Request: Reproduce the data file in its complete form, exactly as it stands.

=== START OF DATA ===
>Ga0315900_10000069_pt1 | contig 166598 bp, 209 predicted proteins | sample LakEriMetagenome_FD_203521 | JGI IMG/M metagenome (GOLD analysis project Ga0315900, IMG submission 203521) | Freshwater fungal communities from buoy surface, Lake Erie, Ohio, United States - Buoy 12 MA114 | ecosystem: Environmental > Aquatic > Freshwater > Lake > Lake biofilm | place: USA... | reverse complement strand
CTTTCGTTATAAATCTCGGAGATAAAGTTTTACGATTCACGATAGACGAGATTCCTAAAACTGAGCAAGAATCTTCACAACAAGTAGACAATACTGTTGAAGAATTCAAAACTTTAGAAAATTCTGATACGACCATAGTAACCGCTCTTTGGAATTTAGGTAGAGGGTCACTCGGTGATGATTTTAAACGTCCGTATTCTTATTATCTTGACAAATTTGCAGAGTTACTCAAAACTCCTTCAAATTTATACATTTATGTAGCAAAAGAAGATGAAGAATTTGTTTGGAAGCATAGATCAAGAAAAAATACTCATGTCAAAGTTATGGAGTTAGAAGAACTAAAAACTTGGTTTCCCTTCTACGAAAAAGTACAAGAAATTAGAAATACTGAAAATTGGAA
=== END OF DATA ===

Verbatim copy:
>Ga0315900_10000069_pt1 | contig 166598 bp, 209 predicted proteins | sample LakEriMetagenome_FD_203521 | JGI IMG/M metagenome (GOLD analysis project Ga0315900, IMG submission 203521) | Freshwater fungal communities from buoy surface, Lake Erie, Ohio, United States - Buoy 12 MA114 | ecosystem: Environmental > Aquatic > Freshwater > Lake > Lake biofilm | place: USA... | reverse complement strand
CTTTCGTTATAAATCTCGGAGATAAAGTTTTACGATTCACGATAGACGAGATTCCTAAAACTGAGCAAGAATCTTCACAACAAGTAGACAATACTGTTGAAGAATTCAAAACTTTAGAAAATTCTGATACGACCATAGTAACCGCTCTTTGGAATTTAGGTAGAGGGTCACTCGGTGATGATTTTAAACGTCCGTATTCTTATTATCTTGACAAATTTGCAGAGTTACTCAAAACTCCTTCAAATTTATACATTTATGTAGCAAAAGAAGATGAAGAATTTGTTTGGAAGCATAGATCAAGAAAAAATACTCATGTCAAAGTTATGGAGTTAGAAGAACTAAAAACTTGGTTTCCCTTCTACGAAAAAGTACAAGAAATTAGAAATACTGAAAATTGGAA